Benign Prostatic Hypertrophy / Hyperplasia

What is Benign Prostatic Hypertrophy / Hyperplasia (BPH)?

 

Benign Prostatic Hypertrophy / Hyperplasia is a very common condition in older men that causes lower urinary tract symptoms (LUTS).  The occurrence of BPH increases with age.   About half of men over 50 years of age, and over 80% of men over 70 years of age, have BPH[1].  The LUTS are caused by an enlarged prostate pressing on the urethra. The urethra moves urine from the bladder to outside the body. 

 

Symptoms:

  • Poor urinary flow
  • Frequent urination, especially at night
  • Incomplete bladder emptying
  • Sudden urge to urinate

 

Treatments:

  • Oral medications, such as alpha blockers.
  • Transurethral resection of the prostate (TURP) – a surgical procedure where a resectoscope is inserted through the urethra and a portion of the prostate is removed.
  • Prostate Artery Embolization – minimally invasive treatment to block the blood supply to the prostate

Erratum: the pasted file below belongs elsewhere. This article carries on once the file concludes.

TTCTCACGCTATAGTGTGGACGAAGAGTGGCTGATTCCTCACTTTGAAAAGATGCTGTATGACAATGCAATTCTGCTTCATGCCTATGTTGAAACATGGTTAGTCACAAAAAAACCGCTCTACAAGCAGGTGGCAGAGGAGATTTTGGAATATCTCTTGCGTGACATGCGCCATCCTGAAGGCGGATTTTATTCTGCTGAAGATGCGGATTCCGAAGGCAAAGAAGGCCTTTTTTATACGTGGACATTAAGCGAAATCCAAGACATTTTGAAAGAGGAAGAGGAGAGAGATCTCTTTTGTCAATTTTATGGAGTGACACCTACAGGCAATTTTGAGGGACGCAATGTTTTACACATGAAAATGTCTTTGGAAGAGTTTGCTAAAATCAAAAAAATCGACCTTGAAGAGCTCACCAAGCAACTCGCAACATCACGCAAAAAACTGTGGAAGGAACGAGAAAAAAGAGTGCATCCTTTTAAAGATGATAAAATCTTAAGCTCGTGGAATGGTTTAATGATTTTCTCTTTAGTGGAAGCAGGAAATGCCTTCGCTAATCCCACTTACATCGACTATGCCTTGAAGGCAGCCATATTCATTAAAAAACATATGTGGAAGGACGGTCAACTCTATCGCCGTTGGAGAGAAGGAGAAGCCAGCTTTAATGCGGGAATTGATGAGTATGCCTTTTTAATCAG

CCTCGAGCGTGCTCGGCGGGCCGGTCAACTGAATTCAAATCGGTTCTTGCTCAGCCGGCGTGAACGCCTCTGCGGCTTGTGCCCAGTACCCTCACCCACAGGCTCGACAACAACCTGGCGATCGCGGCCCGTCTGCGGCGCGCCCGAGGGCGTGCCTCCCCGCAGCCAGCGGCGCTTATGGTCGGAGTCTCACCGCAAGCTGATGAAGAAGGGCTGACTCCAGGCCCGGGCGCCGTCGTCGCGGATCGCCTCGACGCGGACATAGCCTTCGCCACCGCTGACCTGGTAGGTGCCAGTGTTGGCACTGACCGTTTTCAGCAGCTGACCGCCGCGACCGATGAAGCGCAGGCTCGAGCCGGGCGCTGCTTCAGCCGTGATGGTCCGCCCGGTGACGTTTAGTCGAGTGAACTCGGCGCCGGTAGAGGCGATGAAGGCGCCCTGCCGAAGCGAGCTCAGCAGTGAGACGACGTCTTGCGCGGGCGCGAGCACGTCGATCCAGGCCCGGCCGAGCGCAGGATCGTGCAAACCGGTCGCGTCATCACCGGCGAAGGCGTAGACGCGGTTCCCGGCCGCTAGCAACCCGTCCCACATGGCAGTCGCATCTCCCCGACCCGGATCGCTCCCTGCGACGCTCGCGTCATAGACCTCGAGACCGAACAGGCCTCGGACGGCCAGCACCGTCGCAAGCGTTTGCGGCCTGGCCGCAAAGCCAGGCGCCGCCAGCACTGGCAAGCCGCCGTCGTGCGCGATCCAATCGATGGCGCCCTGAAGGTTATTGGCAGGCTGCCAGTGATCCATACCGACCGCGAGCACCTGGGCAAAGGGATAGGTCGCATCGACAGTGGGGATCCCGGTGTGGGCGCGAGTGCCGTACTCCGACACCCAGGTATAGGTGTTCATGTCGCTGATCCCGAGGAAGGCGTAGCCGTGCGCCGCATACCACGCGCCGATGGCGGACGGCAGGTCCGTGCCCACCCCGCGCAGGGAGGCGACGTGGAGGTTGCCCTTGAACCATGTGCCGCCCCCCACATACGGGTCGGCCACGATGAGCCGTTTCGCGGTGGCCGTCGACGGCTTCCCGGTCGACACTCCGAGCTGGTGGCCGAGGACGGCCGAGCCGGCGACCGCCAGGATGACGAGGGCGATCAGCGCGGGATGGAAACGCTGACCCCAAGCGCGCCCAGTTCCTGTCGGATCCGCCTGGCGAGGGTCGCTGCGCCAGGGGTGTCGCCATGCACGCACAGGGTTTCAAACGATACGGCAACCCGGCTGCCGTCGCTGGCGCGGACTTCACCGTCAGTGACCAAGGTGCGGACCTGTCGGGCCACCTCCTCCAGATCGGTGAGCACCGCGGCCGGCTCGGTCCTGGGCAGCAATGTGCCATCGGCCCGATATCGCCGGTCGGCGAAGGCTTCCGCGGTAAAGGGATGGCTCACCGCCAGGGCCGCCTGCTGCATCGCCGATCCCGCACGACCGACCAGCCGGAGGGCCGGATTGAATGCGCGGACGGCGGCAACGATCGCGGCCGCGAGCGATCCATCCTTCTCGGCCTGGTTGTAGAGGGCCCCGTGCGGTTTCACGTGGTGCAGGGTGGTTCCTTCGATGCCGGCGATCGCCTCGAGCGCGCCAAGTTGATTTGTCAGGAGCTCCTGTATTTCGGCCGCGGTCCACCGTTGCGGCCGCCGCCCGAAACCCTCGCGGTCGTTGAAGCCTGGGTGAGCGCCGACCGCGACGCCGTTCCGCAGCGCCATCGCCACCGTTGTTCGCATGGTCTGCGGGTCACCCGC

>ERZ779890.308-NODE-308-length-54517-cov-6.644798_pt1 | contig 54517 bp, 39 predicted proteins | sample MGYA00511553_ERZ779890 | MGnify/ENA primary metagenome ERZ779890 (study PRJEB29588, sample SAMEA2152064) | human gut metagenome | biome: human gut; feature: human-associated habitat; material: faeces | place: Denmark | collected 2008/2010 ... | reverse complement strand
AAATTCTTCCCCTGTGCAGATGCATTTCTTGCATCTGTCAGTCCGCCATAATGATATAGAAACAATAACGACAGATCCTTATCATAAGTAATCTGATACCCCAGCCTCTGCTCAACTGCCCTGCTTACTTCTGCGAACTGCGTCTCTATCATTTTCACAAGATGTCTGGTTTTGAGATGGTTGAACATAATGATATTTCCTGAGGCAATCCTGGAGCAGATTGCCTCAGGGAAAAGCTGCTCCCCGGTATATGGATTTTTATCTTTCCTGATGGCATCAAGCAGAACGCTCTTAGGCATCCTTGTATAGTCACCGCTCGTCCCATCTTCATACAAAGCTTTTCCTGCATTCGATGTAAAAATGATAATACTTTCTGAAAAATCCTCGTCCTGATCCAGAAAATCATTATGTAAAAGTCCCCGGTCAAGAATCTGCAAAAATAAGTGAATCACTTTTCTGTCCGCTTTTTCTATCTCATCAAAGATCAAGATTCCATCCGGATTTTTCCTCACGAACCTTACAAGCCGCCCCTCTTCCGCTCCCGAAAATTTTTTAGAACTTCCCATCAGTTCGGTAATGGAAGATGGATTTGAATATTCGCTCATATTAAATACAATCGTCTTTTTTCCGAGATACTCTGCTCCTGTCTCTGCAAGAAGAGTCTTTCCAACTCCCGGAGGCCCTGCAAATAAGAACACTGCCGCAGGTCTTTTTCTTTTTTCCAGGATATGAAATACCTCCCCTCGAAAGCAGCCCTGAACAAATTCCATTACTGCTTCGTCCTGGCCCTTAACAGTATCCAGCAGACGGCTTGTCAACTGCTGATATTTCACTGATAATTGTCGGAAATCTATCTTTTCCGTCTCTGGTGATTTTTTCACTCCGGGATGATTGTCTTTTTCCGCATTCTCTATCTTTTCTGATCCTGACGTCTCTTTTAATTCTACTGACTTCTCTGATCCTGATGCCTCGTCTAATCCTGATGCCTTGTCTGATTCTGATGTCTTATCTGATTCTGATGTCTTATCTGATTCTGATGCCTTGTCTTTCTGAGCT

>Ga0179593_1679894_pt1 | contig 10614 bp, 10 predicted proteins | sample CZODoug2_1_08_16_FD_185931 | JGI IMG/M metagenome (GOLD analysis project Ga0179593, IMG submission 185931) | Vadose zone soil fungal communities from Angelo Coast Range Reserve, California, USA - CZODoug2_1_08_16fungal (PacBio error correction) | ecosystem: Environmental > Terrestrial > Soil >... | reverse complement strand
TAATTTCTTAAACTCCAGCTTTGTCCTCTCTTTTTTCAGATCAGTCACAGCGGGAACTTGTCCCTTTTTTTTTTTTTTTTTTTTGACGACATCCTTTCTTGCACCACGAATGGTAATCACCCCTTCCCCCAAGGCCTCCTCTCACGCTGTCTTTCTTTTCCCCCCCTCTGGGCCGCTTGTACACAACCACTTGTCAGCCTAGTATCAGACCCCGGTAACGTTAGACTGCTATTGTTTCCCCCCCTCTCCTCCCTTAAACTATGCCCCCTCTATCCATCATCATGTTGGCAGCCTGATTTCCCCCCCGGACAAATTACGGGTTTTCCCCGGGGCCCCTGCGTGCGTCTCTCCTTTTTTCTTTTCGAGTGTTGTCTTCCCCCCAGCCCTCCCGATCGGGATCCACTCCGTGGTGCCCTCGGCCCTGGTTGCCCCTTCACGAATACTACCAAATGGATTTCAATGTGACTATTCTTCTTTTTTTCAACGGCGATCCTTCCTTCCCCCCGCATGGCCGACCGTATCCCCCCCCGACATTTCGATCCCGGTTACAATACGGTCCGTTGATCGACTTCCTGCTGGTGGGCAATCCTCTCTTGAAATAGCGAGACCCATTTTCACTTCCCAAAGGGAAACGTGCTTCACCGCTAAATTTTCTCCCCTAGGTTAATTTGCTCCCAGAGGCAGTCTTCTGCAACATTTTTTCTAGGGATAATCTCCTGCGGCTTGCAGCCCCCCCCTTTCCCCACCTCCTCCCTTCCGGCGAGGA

What is Prostate Artery Embolization?

 

Prostate Artery Embolization (PAE) is a minimally invasive procedure where an Interventional Radiologist, makes a small incision in the wrist or groin and inserts a catheter into an artery.  The Interventional Radiologist uses X-ray imaging to guide the catheter to the blood vessels feeding the prostate.  An embolic agent is then injected, which blocks the blood supply to the prostate and starves it of oxygen and nutrients.  The majority of men treated with PAE report a decrease in symptoms, improved quality of life, and a high degree of satisfaction. 

 

Advantages:

  • Minimally Invasive
  • Shorter Recovery
  • Out-patient procedure
  • Does not require a general anesthetic
  • Not performed through the urethra (less patient discomfort)
  • Reduces risk of sexual side-effects

 

Risks:

 

Although complications from PAE are rare, all medical procedures carry some inherent risk.  All risks and complications associated with this procedure should be discussed with your doctor.

 

PAE is an alternative to surgery.  If you think you are a candidate for PAE, discuss your treatment options with your doctor.

 

Video of patient treated with Occlusin 500 for PAE

 


[1] The Epidemiology of Benign Prostatic Hyperplasia Associated with Lower Urinary Tract Symptoms.  Egan, Kathryn Brigham Urologic Clinics, Volume 43, Issue 3, 289-297

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